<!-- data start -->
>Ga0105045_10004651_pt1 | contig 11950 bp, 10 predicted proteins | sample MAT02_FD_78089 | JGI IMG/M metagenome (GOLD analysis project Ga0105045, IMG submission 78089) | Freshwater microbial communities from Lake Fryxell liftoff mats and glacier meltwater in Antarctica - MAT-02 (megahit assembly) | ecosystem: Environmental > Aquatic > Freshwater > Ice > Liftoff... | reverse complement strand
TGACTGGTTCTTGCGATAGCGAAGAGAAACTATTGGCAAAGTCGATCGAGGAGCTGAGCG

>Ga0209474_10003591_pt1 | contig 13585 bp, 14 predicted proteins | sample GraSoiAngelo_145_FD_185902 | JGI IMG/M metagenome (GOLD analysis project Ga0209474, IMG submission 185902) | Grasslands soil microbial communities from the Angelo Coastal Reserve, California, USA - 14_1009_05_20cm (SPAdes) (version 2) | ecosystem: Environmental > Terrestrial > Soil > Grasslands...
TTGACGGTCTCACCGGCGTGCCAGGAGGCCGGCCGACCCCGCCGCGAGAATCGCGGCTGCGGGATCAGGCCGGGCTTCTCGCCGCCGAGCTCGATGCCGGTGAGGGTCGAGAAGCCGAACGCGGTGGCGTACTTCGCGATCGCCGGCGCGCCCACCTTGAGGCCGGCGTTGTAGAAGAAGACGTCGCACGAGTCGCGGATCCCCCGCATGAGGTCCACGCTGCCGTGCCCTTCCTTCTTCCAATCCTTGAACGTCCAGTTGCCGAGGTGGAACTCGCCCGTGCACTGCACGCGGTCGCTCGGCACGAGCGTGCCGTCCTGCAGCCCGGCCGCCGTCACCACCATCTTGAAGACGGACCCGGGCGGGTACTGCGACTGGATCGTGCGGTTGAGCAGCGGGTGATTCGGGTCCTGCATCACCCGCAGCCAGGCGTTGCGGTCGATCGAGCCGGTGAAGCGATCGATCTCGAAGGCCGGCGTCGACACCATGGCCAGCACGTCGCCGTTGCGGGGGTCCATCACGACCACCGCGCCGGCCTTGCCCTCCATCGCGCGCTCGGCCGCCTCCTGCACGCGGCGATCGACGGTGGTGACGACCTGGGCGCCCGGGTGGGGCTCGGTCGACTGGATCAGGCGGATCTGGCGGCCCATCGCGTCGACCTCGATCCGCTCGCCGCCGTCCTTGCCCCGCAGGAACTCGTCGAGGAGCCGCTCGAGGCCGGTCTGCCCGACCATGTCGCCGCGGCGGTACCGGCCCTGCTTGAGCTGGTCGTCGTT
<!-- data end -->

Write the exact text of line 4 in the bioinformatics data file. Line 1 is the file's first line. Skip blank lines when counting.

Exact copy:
TTGACGGTCTCACCGGCGTGCCAGGAGGCCGGCCGACCCCGCCGCGAGAATCGCGGCTGCGGGATCAGGCCGGGCTTCTCGCCGCCGAGCTCGATGCCGGTGAGGGTCGAGAAGCCGAACGCGGTGGCGTACTTCGCGATCGCCGGCGCGCCCACCTTGAGGCCGGCGTTGTAGAAGAAGACGTCGCACGAGTCGCGGATCCCCCGCATGAGGTCCACGCTGCCGTGCCCTTCCTTCTTCCAATCCTTGAACGTCCAGTTGCCGAGGTGGAACTCGCCCGTGCACTGCACGCGGTCGCTCGGCACGAGCGTGCCGTCCTGCAGCCCGGCCGCCGTCACCACCATCTTGAAGACGGACCCGGGCGGGTACTGCGACTGGATCGTGCGGTTGAGCAGCGGGTGATTCGGGTCCTGCATCACCCGCAGCCAGGCGTTGCGGTCGATCGAGCCGGTGAAGCGATCGATCTCGAAGGCCGGCGTCGACACCATGGCCAGCACGTCGCCGTTGCGGGGGTCCATCACGACCACCGCGCCGGCCTTGCCCTCCATCGCGCGCTCGGCCGCCTCCTGCACGCGGCGATCGACGGTGGTGACGACCTGGGCGCCCGGGTGGGGCTCGGTCGACTGGATCAGGCGGATCTGGCGGCCCATCGCGTCGACCTCGATCCGCTCGCCGCCGTCCTTGCCCCGCAGGAACTCGTCGAGGAGCCGCTCGAGGCCGGTCTGCCCGACCATGTCGCCGCGGCGGTACCGGCCCTGCTTGAGCTGGTCGTCGTT